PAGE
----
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How much will sea level rise?

Filed under: — group @ 4 September 2008 - (Español) (Italian)

… is the question people have been putting a lot of thought into since the IPCC AR4 report came out. We analysed what was in the report quite carefully at the time and pointed out that the allowance for dynamic ice sheet processes was very uncertain, and actually precluded setting a upper limit on what might be expected. The numbers that appeared in some headlines (up to 59 cm by 2100) did not take that uncertainty into account.

In a more recent paper, our own Stefan Rahmstorf used a simple regression model to suggest that sea level rise (SLR) could reach 0.5 to 1.4 meters above 1990 levels by 2100, but this did not consider individual processes like dynamic ice sheet changes, being only based on how global sea level has been linked to global warming over the past 120 years. As Stefan discussed, any non-linear or threshold behavior of ice sheets could lead to sea level rising faster than this estimate. Thus, otherwise quite conservative voices have been stressing the ‘unknown unknown’ nature of this problem and suggesting that, based on paleo-data (for instance), it was really hard to rule out sea level rises measured in feet, and not in inches. (Note too, the SLR is very much a lagging indicator, and will continue for centuries past the time that atmospheric temperatures have stabilised).

The first paper to really try and assess the future limits on dynamic ice sheet loss appeared in Science this week. Pfeffer et al looked at the exit glaciers for Greenland and West Antarctica and made some back of the envelope calculations of how quickly the ice sheets could dynamically drain.

Good news: they rule out more than 2 meters of sea level coming from Greenland alone in the next century. This is however more than anyone has ever suggested and would be comparable to the amount that disappeared at the Eemian (125,000 years ago) (see this post for more on that).

Bad news: they can’t rule out up to 2 meters in total.

In summary, they estimate that including dynamic ice sheet processes gives projected SLR at 2100 somewhere in the 80 cm to 2 meter range, and suggest that 80 cm should be the ‘default’ value. This is remarkable in a number of ways – first, these are the highest estimates of sea level rise by 2100 that has been published in the literature to date, and secondly, while they don’t take into account the full uncertainty in other aspects of sea level rise considered by IPCC, their numbers are significantly higher in any case. And this week the Dutch ‘Delta Commission‘ published its estimate of sea level rise that the Dutch need to plan for (p111): 55 to 110 cm globally and a bit more for Holland, based on a large number of scientists’ input. [Clarifying update: this is meant to be a “high end estimate”.]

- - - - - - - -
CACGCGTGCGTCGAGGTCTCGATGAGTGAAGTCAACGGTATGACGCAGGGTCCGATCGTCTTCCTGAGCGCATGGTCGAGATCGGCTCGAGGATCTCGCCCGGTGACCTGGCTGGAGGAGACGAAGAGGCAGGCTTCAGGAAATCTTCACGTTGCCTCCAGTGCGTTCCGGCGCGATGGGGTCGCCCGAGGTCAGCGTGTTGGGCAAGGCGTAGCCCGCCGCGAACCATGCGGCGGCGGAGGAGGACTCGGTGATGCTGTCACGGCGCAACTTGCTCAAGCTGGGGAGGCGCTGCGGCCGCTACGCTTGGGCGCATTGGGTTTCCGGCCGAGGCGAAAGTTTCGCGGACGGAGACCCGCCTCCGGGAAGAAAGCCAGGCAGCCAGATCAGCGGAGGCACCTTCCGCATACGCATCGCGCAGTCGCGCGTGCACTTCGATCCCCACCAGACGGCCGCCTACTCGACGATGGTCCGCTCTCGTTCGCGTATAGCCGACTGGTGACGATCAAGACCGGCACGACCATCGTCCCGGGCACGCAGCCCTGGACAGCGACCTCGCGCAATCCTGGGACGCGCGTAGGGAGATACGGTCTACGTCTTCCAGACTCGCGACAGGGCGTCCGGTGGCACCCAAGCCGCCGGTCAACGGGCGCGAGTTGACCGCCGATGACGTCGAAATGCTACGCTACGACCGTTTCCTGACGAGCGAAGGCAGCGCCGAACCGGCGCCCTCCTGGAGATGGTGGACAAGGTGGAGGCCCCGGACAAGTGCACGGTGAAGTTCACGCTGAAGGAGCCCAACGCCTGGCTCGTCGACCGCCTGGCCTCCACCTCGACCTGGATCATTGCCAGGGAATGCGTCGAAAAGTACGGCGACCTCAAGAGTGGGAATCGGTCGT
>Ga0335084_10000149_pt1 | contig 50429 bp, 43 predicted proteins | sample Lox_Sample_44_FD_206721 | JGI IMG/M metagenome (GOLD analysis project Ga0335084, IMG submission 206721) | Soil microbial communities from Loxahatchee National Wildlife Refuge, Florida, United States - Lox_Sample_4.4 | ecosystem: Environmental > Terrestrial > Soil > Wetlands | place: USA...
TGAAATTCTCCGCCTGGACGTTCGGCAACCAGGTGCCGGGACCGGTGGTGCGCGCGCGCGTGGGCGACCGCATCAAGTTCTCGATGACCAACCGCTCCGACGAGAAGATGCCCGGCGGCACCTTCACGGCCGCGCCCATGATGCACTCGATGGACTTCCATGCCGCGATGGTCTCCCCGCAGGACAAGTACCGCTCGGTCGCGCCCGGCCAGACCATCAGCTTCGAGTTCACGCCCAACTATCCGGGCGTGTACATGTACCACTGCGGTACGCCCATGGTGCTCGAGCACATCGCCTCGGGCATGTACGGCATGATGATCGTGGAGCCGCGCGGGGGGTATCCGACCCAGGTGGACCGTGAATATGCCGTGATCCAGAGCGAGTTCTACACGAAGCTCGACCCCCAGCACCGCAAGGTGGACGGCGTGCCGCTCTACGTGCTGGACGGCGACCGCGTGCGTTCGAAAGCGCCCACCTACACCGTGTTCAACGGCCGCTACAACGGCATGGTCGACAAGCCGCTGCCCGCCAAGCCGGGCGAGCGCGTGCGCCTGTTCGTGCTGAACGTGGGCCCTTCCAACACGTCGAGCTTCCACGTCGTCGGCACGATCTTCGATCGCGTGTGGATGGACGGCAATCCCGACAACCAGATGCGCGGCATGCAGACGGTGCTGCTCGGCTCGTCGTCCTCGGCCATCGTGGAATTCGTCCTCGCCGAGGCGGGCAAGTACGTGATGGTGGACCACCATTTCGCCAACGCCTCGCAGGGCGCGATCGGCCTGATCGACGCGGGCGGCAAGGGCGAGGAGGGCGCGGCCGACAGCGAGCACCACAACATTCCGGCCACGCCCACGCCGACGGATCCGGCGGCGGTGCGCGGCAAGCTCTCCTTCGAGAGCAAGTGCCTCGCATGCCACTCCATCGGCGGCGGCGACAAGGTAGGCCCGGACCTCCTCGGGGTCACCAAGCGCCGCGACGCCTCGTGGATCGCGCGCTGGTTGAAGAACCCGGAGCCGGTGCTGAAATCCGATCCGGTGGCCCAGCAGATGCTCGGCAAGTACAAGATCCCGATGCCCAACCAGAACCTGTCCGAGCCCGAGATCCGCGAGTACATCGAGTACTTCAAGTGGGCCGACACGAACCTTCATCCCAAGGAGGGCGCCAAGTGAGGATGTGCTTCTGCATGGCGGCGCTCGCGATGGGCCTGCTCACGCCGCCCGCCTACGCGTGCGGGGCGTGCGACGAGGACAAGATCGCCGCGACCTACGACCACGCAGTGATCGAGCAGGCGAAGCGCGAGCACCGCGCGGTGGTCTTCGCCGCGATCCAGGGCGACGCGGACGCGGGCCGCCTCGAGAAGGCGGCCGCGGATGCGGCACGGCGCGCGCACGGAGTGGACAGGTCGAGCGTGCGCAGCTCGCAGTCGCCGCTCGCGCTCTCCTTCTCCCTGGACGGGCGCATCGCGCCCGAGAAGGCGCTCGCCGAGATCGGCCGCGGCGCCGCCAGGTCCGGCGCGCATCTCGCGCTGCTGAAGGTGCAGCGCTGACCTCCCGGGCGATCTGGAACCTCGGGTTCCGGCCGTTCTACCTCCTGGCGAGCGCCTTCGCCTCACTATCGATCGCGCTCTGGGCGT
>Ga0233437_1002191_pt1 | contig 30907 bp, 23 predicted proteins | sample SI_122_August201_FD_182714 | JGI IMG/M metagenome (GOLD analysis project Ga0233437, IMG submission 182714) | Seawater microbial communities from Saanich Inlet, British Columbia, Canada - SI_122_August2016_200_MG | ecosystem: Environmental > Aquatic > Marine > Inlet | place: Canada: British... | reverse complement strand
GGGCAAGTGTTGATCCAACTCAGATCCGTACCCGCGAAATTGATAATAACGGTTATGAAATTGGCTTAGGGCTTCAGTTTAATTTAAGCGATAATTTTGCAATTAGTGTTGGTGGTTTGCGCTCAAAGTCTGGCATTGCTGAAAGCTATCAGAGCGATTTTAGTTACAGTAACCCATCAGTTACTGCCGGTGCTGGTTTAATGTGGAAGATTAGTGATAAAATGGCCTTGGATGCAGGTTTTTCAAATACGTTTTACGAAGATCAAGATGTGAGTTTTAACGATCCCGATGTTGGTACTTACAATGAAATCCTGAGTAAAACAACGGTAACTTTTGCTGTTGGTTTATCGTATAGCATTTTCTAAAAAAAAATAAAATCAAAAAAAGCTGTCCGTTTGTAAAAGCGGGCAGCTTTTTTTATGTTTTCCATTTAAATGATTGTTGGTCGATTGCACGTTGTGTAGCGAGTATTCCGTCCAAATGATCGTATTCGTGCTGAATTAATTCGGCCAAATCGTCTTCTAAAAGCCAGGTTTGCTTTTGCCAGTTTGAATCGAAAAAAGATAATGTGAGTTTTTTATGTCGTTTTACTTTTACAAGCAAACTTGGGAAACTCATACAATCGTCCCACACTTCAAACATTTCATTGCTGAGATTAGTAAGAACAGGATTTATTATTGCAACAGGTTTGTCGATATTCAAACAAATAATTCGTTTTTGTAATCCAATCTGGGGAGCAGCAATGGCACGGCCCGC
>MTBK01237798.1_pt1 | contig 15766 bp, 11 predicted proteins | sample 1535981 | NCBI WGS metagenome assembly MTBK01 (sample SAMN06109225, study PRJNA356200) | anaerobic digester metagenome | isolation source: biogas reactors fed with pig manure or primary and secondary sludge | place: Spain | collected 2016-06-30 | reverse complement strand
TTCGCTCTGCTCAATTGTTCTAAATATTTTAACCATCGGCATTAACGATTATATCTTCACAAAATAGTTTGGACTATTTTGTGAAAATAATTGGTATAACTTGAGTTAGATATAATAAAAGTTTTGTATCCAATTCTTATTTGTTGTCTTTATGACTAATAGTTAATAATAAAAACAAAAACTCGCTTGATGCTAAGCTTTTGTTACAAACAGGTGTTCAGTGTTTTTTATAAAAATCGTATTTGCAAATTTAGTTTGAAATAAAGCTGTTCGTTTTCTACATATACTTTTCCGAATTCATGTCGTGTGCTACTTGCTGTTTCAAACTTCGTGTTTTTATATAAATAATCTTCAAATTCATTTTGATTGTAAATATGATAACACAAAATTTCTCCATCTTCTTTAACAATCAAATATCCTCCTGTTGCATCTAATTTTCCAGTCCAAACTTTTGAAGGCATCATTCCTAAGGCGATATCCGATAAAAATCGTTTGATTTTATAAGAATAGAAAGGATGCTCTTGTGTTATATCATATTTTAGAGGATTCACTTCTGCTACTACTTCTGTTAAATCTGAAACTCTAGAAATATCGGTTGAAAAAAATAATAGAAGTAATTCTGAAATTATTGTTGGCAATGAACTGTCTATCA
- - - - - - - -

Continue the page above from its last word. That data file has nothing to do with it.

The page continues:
Lest readers think this is no big deal, the estimates for the number of people who would be affected by 1 meter of sea level rise is more than 100 million – mainly in Asia. Of some recent relevance is the fact that the storm surge caused by Gustav in New Orleans was within 1 foot of the top of the levees. Another 3 ft caused by global sea level rise would have put a lot more water into the ‘bowl’.

Thus better estimates of sea level rise from ice sheets remain a high priority for the climate community. More sophisticated models and deeper understanding are coming along and hopefully those results will be out soon.

We were going to leave it at that, but we’ve just seen the initial media coverage where this result is being spun as a downgrading of predictions! (exemplified by this Reuters piece, drawing mainly from the U. Colorado press release). This is completely backwards. We stress that no-one (and we mean no-one) has published an informed estimate of more than 2 meters of sea level rise by 2100. Tellingly, the statement in the paper that suggests otherwise has no reference.

There have certainly been incorrect assertions and headlines implying that 20 ft of sea level by 2100 was expected, but they are mostly based on a confusion of a transient rise with the eventual sea level rise which might take hundreds to thousands of years. And before someone gets up to say Al Gore, we’ll point out preemptively that he made no prediction for 2100 or any other timescale. The nearest thing I can find is Jim Hansen who states that “it [is] almost inconceivable that BAU climate change would not yield a sea level change of the order of meters on the century timescale”. But that is neither a specific prediction for 2100, nor necessarily one that is out of line with the Pfeffer et al’s bounds.

Thus, this media reporting stands as a classic example of how scientists get caught up trying to counter supposed myths but end up perpetuating others, and miss an opportunity to actually educate the public. The problem is not that people think that we will get 6 meters of sea level rise this century, it’s that they don’t think there’ll be anything to speak of. Headlines like that in the Reuters piece (or National Geographic) are therefore doing a fundamental disservice to the public understanding of the problem.

Update: Marc Roberts sends along this cartoon illustrating the problem… (click for full size).


386 Responses to “How much will sea level rise?”

  1. 151
    Jeffrey Davis says:

    Has anyone actually done any real research into the science here? I didn’t think so.

    A graduate of the Prince Philip School of Diplomacy?

  2. 152
    Roger Pielke, Jr. says:

    Guy #150- None of the IPCC reports are “like with like” with each other in terms of methods, which evolve and change over time, so that concern is irrelevant. What is “like for like” is the fact that each IPCC provides “best estimates” for the future. I find that selecting among “best estimates” and presenting only half the story to be misleading, especially when the other half of the story suggests some very different conclusions.